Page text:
JOHNSTON COUNTY, N.C. — On the first day of early in-person voting, Michael Whatley is on the go.

The chairman of the North Carolina Republican Party is out visiting polling locations. He’s thanking volunteers and talking to voters.

What You Need To Know

  • Micheal Whatley is chairman of the N.C. Republican Party

  • He says the goal of the state organization is to support the local parties

  • This election cycle the party's theme is "Family first"

Article - Your Voter Guide

“We're excited. We’re glad that we got to early voting. I think right now we feel cautiously optimistic,” Whatley said. “We're going to have a really good election cycle for us here in North Carolina.”

Whatley has been involved in Republican politics for decades. In high school he was a part of Young Republicans and for a time served as former Sen. Elizabeth Dole’s chief of staff.

“When I took over as the party chair in 2019, we kind of flipped the paradigm. Instead of saying that the county parties are there to serve the state, we're, as the state, here to serve the county parties,” Whatley said.

The local parties are the ones who know the candidates, the volunteers and the voters, he says.

They’re able to connect to more people by supporting the county parties.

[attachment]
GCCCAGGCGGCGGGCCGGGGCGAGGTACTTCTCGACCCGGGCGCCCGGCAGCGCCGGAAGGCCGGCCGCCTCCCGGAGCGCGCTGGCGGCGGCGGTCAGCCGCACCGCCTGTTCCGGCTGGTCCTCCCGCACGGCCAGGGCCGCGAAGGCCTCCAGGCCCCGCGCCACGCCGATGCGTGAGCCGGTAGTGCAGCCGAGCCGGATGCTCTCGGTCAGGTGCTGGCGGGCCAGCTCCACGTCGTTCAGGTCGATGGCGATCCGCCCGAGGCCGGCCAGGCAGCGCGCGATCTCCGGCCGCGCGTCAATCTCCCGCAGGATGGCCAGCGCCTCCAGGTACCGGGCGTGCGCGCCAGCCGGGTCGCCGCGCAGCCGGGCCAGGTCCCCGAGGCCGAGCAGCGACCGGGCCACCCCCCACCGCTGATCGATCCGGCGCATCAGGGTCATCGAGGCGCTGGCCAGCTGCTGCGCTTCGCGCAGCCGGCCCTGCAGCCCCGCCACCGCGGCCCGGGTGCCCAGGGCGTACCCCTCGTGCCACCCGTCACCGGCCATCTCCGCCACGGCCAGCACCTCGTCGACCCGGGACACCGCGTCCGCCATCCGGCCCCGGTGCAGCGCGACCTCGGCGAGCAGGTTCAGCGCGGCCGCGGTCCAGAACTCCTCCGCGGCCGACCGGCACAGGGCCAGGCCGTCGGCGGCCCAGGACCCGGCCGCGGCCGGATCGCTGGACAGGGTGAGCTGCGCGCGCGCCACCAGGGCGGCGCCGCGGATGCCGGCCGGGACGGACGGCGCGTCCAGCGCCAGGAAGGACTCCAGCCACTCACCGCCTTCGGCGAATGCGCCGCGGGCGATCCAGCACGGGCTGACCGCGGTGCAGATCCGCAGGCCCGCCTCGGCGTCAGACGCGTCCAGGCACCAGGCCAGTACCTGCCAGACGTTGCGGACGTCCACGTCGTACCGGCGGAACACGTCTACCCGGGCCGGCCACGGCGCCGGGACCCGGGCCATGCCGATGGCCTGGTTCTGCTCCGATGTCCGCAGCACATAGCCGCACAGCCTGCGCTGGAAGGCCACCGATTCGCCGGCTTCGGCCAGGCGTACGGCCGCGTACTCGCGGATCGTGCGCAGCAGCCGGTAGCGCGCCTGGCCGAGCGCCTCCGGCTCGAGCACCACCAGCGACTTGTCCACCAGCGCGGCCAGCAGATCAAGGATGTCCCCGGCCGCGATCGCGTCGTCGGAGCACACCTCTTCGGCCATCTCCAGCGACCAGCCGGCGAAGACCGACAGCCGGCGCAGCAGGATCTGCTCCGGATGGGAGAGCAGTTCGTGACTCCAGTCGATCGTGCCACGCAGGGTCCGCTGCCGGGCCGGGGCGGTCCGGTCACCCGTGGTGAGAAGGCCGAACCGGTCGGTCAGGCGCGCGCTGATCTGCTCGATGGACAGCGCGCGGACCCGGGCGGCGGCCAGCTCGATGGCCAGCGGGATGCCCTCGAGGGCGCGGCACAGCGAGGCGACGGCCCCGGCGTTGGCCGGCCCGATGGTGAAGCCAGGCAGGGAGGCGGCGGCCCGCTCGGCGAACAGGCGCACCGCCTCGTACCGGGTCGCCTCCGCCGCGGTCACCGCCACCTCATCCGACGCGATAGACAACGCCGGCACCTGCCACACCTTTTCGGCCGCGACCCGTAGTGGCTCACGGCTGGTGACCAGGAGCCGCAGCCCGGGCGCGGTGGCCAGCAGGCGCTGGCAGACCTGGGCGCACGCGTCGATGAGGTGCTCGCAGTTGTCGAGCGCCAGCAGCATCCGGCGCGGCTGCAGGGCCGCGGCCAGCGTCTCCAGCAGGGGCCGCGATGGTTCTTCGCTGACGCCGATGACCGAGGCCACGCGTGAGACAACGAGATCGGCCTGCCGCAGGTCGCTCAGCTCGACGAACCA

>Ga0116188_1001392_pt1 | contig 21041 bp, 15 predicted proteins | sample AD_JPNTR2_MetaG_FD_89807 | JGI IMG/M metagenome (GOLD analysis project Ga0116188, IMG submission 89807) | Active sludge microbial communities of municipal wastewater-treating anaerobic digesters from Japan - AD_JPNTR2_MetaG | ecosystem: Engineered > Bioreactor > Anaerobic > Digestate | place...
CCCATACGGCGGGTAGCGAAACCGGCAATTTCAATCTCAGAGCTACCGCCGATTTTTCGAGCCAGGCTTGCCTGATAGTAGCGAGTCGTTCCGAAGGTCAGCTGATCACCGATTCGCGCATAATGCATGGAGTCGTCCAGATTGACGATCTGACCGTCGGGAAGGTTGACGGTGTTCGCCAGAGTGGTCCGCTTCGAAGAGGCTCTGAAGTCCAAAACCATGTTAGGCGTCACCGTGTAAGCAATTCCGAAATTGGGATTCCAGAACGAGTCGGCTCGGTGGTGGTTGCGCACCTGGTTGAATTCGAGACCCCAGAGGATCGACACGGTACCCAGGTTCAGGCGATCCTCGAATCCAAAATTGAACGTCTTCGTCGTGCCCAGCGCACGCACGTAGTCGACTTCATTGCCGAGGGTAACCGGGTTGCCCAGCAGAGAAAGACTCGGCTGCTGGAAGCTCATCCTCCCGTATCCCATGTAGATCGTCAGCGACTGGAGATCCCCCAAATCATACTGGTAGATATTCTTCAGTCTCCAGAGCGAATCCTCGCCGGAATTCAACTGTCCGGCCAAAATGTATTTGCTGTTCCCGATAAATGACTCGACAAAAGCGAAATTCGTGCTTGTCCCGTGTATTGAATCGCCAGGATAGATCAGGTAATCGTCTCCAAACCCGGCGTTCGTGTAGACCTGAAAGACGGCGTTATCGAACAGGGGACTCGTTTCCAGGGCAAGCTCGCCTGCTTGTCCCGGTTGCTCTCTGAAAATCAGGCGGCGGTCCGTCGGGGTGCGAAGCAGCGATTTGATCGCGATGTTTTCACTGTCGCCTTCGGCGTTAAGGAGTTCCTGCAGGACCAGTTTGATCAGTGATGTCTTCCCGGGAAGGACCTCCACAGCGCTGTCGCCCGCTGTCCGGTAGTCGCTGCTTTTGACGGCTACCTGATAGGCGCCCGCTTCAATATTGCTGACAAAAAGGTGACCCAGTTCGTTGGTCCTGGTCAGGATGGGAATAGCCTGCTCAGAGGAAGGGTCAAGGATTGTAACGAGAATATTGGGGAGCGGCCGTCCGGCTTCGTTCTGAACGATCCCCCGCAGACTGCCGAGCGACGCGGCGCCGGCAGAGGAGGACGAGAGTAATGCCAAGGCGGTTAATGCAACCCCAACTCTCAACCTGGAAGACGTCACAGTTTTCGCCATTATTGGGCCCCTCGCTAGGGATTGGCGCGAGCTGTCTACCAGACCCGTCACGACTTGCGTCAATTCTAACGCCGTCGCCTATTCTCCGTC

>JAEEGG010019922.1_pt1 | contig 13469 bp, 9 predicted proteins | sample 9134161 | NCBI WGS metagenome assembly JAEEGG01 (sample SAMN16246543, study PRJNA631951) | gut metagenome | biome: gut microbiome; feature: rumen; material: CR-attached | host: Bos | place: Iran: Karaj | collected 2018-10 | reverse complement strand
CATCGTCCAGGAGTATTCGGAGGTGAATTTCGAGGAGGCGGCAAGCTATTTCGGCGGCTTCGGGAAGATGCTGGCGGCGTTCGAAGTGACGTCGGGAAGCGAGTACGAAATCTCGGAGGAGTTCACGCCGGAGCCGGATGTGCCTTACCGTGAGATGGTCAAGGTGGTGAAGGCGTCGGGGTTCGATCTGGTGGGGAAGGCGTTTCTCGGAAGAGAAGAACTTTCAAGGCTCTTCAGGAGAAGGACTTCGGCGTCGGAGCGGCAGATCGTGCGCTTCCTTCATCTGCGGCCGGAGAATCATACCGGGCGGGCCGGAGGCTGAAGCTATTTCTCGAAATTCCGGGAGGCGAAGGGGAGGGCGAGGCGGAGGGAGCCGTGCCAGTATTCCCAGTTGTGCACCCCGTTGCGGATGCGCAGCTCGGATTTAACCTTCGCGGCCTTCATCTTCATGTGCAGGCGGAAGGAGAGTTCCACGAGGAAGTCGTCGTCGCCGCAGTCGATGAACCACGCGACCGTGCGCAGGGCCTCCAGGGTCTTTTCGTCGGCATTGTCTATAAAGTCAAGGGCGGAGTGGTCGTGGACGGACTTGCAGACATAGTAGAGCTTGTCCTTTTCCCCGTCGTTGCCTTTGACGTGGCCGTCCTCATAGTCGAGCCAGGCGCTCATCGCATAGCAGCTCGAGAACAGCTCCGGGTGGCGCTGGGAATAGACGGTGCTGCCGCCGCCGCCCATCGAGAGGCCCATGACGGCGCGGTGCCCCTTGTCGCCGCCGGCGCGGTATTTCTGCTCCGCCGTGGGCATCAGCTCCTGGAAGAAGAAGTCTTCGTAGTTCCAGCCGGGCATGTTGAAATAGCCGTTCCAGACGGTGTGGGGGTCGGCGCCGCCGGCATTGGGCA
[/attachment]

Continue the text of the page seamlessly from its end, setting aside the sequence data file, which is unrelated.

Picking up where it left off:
“We see every single office as being particularly important. You know, we can't just say that the county races, the county school boards, the town councils and the mayors aren't as important as a top of the state. When you are looking at the impact on North Carolina families, the local impact is the biggest impact that you're going to have,” Whatley said.

As the state party, part of their job is to raise money to support those local parties and candidates. 

They also make sure there are boots on the ground in all 100 counties.

“So we've got 7,500 volunteers that we've brought in, trained and are out there right now having five-minute conversations with voters. They're on phones, they're knocking on doors. And we've had 4 million voter contacts this year alone,” Whatley said.

It’s a day filled with events, including a visit from RNC Chairwoman Ronna McDaniel.

“As a state North Carolina are always going to be a swing state,” he said. “So it’s so important for us to have those national partners who recognize how important North Carolina is strategically."

In-person early voting began Oct. 20 and ends Nov. 5; Election Day is Nov. 8.